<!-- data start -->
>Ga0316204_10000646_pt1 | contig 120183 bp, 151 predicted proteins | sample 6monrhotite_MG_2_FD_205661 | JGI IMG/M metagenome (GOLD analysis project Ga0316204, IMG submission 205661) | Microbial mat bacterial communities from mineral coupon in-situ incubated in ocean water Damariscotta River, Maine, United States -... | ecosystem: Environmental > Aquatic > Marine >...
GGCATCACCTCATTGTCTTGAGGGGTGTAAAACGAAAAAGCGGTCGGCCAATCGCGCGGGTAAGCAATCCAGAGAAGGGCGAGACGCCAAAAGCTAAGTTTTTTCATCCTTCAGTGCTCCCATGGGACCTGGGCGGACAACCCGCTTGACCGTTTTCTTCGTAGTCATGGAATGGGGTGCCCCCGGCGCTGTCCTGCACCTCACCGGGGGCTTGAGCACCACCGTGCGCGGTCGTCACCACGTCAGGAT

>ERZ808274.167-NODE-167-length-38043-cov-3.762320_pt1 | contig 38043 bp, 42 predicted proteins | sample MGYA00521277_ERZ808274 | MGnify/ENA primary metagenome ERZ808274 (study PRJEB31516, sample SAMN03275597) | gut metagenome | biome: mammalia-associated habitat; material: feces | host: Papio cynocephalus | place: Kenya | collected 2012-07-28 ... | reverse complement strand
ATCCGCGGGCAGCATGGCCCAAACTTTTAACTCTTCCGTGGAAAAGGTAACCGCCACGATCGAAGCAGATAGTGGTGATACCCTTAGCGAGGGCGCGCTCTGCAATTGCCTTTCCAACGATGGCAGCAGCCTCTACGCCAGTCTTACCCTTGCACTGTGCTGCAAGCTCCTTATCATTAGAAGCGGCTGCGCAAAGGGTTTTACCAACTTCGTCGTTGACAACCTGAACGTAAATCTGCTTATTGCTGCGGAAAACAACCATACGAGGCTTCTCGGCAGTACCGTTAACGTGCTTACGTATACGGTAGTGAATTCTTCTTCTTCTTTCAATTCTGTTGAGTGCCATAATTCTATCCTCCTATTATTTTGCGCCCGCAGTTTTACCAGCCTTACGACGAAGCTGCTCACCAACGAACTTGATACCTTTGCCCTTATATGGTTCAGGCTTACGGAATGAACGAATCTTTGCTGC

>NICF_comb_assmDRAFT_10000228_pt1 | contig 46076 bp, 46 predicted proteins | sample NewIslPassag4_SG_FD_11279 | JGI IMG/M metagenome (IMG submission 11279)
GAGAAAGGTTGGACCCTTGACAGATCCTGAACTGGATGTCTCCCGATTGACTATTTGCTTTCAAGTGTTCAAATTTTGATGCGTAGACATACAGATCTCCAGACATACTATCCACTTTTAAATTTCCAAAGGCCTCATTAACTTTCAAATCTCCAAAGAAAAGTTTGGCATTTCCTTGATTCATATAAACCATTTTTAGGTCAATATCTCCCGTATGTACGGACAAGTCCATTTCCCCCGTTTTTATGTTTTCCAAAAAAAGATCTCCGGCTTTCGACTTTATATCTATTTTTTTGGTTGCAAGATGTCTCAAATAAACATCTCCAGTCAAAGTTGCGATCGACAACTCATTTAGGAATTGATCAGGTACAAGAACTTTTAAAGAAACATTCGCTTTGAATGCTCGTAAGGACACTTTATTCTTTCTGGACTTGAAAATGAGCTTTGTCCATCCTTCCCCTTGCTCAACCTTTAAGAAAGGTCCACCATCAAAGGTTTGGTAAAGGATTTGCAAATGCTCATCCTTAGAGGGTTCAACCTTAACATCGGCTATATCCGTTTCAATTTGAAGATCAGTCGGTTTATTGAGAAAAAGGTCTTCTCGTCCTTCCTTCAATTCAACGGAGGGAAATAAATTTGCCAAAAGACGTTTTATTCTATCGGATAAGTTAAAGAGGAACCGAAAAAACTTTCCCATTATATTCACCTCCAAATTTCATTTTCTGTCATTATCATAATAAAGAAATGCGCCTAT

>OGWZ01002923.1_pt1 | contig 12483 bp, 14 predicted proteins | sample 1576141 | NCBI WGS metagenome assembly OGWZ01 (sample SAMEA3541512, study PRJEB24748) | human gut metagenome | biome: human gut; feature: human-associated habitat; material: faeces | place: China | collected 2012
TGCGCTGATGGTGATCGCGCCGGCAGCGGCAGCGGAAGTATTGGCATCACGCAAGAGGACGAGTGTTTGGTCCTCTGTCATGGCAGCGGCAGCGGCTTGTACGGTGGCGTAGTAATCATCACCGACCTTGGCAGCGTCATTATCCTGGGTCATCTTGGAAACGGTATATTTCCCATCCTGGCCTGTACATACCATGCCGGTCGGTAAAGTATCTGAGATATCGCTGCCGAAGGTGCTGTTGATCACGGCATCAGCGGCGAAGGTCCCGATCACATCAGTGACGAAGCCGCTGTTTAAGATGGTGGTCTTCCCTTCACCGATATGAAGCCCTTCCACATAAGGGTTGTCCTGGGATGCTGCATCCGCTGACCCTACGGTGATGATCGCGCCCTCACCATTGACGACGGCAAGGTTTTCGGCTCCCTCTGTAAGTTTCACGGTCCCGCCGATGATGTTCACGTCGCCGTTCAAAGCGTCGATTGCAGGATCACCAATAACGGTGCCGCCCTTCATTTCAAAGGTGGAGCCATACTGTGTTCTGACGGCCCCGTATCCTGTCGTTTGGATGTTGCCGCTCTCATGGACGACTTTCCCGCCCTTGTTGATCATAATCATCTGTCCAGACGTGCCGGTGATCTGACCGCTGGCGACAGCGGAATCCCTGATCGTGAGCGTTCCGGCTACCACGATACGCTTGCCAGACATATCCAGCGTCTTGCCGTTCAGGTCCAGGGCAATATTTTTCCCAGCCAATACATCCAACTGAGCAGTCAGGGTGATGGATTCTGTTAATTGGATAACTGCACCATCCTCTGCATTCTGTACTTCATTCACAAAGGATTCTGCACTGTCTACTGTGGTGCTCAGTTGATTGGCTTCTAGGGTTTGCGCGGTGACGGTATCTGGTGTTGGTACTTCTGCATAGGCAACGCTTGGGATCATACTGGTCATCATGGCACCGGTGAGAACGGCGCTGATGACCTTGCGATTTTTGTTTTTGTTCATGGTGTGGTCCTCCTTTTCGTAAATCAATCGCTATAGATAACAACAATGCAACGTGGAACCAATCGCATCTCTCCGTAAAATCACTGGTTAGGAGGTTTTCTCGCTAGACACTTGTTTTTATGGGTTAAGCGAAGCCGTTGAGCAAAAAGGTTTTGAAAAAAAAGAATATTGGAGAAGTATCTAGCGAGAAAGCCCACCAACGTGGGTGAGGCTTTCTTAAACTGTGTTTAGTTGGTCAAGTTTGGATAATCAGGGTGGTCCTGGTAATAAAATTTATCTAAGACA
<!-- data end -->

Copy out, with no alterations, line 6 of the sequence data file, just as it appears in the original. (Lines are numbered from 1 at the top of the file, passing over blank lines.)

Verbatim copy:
GAGAAAGGTTGGACCCTTGACAGATCCTGAACTGGATGTCTCCCGATTGACTATTTGCTTTCAAGTGTTCAAATTTTGATGCGTAGACATACAGATCTCCAGACATACTATCCACTTTTAAATTTCCAAAGGCCTCATTAACTTTCAAATCTCCAAAGAAAAGTTTGGCATTTCCTTGATTCATATAAACCATTTTTAGGTCAATATCTCCCGTATGTACGGACAAGTCCATTTCCCCCGTTTTTATGTTTTCCAAAAAAAGATCTCCGGCTTTCGACTTTATATCTATTTTTTTGGTTGCAAGATGTCTCAAATAAACATCTCCAGTCAAAGTTGCGATCGACAACTCATTTAGGAATTGATCAGGTACAAGAACTTTTAAAGAAACATTCGCTTTGAATGCTCGTAAGGACACTTTATTCTTTCTGGACTTGAAAATGAGCTTTGTCCATCCTTCCCCTTGCTCAACCTTTAAGAAAGGTCCACCATCAAAGGTTTGGTAAAGGATTTGCAAATGCTCATCCTTAGAGGGTTCAACCTTAACATCGGCTATATCCGTTTCAATTTGAAGATCAGTCGGTTTATTGAGAAAAAGGTCTTCTCGTCCTTCCTTCAATTCAACGGAGGGAAATAAATTTGCCAAAAGACGTTTTATTCTATCGGATAAGTTAAAGAGGAACCGAAAAAACTTTCCCATTATATTCACCTCCAAATTTCATTTTCTGTCATTATCATAATAAAGAAATGCGCCTAT